Kale & Lentil Soup with Indian Flavors

Lentil & Kale Soup with Indian Flavors

Snowed in? Lovely, no doubt, but maybe not so much if you have to be at work this morning, and must shovel your way out in sub-zero, real-feel temps.

Brrrr…view from my window - there's a lot to shovel.

Brrrr…view from my window – there’s a lot to shovel.

Here’s a soup I made – mostly from pantry staples. It’s subcontinent heat soothes my tired winter soul, while the nourishment from the lentils, kale and spices provides a welcome antidote from my overdose of fa-la-la-la-la I’m packing away with the ornaments.

You may not have access to the seasonings I used in the following recipe, but not to worry. Your soup will be delicious with whatever curry seasonings you can devise. According to the label on my ajwain seed bottle, it is “… a traditional addition to many Indian and Pakistani dishes. Shaped like a celery seed, ajwain is especially useful in vegetarian lentil and bean dishes, party as a flavoring, party because ajwain has the ability to temper the effects of a legume based diet.” Good to know!

Lentil soups are the easiest soups to make and thicken to a lovely consistency. Really, all you need are a few aromatics –  a carrot, onion, perhaps a stalk of celery – water or stock, lentils, and pantry spices and 40 minutes later you’ve a scratch-made, nourishing soup. Potatoes or eggplant on hand? Dice ’em up and toss ’em into the brew. I enjoy the cooling counterpoint of a dollop of plain Greek yogurt spooned over the soup before eating.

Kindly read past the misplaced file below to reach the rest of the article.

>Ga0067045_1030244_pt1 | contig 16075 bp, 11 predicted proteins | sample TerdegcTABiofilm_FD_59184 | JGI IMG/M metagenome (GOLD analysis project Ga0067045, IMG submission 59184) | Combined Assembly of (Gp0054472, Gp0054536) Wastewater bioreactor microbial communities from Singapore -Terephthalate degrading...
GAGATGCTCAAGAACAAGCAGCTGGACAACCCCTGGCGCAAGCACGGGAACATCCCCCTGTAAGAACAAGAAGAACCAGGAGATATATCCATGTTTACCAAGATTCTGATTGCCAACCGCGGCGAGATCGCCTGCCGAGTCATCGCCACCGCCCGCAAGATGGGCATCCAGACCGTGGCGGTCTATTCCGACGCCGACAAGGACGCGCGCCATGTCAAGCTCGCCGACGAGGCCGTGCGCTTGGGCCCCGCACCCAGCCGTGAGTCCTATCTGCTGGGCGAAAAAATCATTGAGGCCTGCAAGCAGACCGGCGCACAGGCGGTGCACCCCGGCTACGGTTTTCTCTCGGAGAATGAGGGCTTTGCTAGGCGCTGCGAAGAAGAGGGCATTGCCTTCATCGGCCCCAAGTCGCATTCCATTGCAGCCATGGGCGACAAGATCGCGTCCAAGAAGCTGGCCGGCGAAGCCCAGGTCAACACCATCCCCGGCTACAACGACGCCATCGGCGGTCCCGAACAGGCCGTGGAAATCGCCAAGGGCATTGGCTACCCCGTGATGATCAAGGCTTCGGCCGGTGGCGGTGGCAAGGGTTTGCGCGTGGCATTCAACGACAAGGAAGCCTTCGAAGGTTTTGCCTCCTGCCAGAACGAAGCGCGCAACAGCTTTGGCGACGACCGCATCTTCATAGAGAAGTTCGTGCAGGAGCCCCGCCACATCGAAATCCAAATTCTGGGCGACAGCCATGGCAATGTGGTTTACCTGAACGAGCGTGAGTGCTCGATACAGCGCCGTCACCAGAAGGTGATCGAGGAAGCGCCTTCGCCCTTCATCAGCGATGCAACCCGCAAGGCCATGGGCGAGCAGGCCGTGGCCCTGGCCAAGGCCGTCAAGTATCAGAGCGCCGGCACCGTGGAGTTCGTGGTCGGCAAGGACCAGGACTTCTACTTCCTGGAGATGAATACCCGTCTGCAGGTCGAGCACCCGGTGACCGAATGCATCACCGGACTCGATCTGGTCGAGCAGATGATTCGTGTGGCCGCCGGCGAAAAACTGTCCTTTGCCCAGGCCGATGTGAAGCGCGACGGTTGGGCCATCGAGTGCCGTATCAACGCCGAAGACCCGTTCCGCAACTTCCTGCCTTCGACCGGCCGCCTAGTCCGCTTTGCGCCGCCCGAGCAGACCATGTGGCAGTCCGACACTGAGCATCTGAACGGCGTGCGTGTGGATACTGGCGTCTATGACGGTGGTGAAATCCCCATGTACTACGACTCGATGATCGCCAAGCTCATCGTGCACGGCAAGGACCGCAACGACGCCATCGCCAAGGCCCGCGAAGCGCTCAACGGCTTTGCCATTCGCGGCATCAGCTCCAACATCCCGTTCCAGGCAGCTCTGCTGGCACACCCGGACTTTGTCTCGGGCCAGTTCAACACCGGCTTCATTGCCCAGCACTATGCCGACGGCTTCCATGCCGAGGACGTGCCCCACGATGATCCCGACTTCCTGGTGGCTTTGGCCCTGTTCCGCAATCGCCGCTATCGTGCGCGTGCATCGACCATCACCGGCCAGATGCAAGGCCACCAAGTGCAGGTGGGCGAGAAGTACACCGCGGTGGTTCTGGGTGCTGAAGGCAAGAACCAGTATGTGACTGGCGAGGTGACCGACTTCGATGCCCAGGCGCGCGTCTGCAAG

Click here for my favorite collection of soup recipes handy to have when hunger taps the frosty panes.

Recipe: Lentil & Kale Soup with Indian Flavors


  • 2 tablespoons extra virgin olive oil
  • 1 1/2 cups coarsely chopped onion
  • 2 heaping tablespoons grated ginger
  • 2 tablespoons curry powder
  • 1 teaspoon black cumin seeds, ground
  • 1 teaspoon ajwain (see above notes)
  • 1 tablespoon minced garlic
  • 1 (28 ounce) can crushed tomatoes
  • 5-7 cups vegetable or chicken stock
  • 2 cups red or brown lentils, washed
  • 8-10 cups packed kale, sliced into ribbons
  • 1/3 cup chopped cilantro, optional
  • Red pepper flakes
  • Plain yogurt, optional


  1. Heat olive oil in a large, heavy bottomed pot or Dutch oven, over medium heat. Stir in onion, and a pinch of kosher salt. Cook until onion softens, about 8 minutes stirring occasionally, then stir in ginger, curry, cumin seeds, ajwain and garlic. Cook an additional minute then add tomatoes and 5 cups of the stock.
  2. Stir in lentils then bring to a boil; reduce to medium-low heat and cook, stirring every 5 minutes, 15 minutes. Stir in kale and additional stock if soup is very thick; continue cooking an additional 30 minutes, or until kale is tender and lentils are very tender, incorporated into the liquid. (Note that in the last 10 minutes of cooking time, it’s important to stir often so the bottom does not burn.)
  3. Season to taste with kosher salt and red pepper flakes. Stir in cilantro, if using, and garnish with a dollop of yogurt, if using.

Number of servings (yield): 6

Copyright © Peggy Lampman’s dinnerFeed.